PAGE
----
Thirty-three percent of all college students experience significant symptoms of depression, anxiety or other mental health conditions. Of that group, 30 percent seek help. But among college athletes battling mental illness, this figure is only 10 percent.
Mounting pressures placed on collegiate athletes are not only extremely physically demanding, but also require excessive mental energy. Competitive academic environments like the Claremont Colleges expect athletes to maintain high academic achievement while physically excelling at their sport. Given this taxing atmosphere, athletes must be mentally prepared to thrive within and outside of competition.
Maintaining mental stability is just as critical as physical training for an athlete’s sport. When a physical injury prevents an athlete from competing, they are given time off to heal in order to extend their career and improve future performance. The same priority should be given to mental health. The 5Cs must focus on fostering a considerate environment that encourages athletes to treat mental illness as a physical injury.
If an individual’s identity and self-worth is based on their athletic performance, the pressure to perform becomes all-consuming. If these athletes do achieve something they perceive to be of value, the experience is no longer joyful and instead produces relief.
Being away from campus due to COVID-19 severed many athletes from this piece of their identity. Upon returning, many are struggling to find their place within and outside of their sport.
Unfortunately, the current resources available to student athletes fail to produce an atmosphere conducive to this internal struggle. The wait-time for Monsour Counseling and Psychological Services (MCAPS) as of Sept. 16 was just shy of four weeks, with the first available appointment being October 12. Ten-minute sessions available during drop-in hours do not provide nearly enough time to address concerns any individual may have.
Directly within the 5C athletic departments, there is a failure to adequately address mental health as a priority concern for players. At the Pomona-Pitzer fall sports Doc Talk, in which a registered physician was brought in to speak about remaining healthy while in-season, there was no mention of the dangers of poor mental health.
If the 5Cs were as committed to mental health screening and treatment for athletes as they are towards physical well-being, a healthy mind would be viewed with equal importance to a healthy body.
Socially, there is a long-standing culture that stigmatizes mental health. Recent backlash against professional athletes’ withdrawal from competition for mental health reasons, as in the cases of Simone Biles and Naomi Osaka, highlights the superhuman mentality that elite athletes cannot let themselves be vulnerable to mental illness. The emphasis on athletic achievement has shifted the perception that effort is what counts. There has developed a culture that dismisses the individual behind the sport, as though they are nothing without success.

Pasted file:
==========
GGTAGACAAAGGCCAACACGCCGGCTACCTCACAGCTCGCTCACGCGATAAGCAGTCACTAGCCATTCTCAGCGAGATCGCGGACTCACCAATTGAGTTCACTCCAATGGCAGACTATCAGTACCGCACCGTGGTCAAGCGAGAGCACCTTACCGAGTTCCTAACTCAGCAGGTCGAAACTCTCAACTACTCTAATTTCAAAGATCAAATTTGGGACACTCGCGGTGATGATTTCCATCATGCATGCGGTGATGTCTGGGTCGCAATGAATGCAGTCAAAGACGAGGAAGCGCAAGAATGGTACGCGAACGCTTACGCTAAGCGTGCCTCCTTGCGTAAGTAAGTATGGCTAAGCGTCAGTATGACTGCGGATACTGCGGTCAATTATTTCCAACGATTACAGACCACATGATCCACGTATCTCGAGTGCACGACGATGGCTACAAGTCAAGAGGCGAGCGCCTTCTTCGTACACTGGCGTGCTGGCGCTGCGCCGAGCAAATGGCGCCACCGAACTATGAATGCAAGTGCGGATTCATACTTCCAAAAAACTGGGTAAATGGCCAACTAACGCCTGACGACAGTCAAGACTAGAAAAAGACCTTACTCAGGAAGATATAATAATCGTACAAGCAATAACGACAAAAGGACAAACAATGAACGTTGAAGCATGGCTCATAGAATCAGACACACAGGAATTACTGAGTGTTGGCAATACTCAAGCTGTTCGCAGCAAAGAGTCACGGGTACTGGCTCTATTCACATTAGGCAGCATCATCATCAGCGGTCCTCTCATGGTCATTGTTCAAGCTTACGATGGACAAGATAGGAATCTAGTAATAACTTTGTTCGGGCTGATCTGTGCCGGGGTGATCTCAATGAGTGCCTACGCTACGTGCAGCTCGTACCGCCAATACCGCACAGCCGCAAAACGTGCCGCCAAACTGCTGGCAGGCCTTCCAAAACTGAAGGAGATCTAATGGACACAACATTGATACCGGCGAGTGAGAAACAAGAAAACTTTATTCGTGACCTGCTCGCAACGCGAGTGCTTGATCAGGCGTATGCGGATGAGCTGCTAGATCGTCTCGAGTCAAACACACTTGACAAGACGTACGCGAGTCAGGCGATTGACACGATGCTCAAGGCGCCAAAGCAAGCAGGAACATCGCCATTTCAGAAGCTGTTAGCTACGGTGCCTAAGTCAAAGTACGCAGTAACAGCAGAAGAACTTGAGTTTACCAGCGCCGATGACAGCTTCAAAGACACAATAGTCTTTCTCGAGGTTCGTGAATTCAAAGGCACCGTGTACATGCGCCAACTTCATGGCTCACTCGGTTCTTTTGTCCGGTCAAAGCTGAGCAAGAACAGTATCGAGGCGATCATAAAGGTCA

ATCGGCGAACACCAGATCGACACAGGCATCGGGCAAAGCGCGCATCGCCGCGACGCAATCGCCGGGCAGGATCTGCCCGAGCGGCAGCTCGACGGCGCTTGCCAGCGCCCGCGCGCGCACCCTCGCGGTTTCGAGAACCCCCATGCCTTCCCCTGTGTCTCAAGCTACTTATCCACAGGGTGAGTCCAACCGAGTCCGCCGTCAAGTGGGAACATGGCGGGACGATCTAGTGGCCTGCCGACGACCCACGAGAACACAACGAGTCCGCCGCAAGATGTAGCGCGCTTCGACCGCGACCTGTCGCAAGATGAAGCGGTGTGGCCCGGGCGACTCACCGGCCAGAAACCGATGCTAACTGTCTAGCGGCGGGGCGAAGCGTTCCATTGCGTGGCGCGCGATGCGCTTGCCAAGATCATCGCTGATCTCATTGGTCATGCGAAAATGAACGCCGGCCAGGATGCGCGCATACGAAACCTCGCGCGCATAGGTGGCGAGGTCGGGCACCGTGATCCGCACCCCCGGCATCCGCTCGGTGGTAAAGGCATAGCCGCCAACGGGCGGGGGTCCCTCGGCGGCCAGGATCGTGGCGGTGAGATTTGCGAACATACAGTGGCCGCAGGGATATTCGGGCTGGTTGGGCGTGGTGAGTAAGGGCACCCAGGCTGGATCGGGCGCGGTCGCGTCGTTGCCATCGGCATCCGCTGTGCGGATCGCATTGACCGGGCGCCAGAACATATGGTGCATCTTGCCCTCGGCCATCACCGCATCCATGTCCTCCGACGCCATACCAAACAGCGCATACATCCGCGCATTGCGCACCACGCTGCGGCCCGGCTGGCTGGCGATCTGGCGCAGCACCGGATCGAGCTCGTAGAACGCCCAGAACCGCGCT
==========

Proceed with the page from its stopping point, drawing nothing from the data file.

The overwhelming message of the 2021 Olympic Games was that athletes are more than their sport: they are individuals who should be allowed to prioritize their mental wellbeing. A crucial way of breaking down the stigma for mental health is by making it visible in what is considered a major facet of American culture.
Sports have contributed greatly to American society as vehicles for transmitting values. They can therefore be a powerful tool to alter societal stigma against mental health. The Tokyo Olympics should serve as a turning point for representation of mental health in the country. As opposed to a weakness, athletes struggling with mental health should be seen the same as those facing a physical ailment.
Biles’ decision to withdraw from the gymnastics all-around final competition highlighted the strength of athletes who come forward and ask for help. She explained, “Put mental health first, because if you don’t, then you’re not going to enjoy your sport and you’re not going to succeed as much as you want to. So it’s OK sometimes to even sit out the big competitions to focus on yourself, because it shows how strong of a competitor you really are, rather than just battle through it.”
Osaka conveyed a similar message upon her exit from the 2021 French Open and Wimbledon. Her vulnerability about mental health sparked conversation about the importance of athlete’s taking time away from sports to focus on individual growth and improving their mental state.
In the end, mental health isn’t just as important as physical health. As Biles explained, “physical health is mental health.” It’s time for the 5Cs to promote this message.
By treating mental illness with as much gravity as a physical injury, athletes can set a goal to heal as they would in hopes of returning to competition following a physical issue. Athletes should not be rushed through mental recovery. If framed in the same way as a physical ailment, players can allot themselves grace to return when they feel ready.
Abby Loiselle PO ’23 is a cross-country runner for Pomona-Pitzer. She is hoping this piece inspires other athletes to let themselves be vulnerable about their mental health.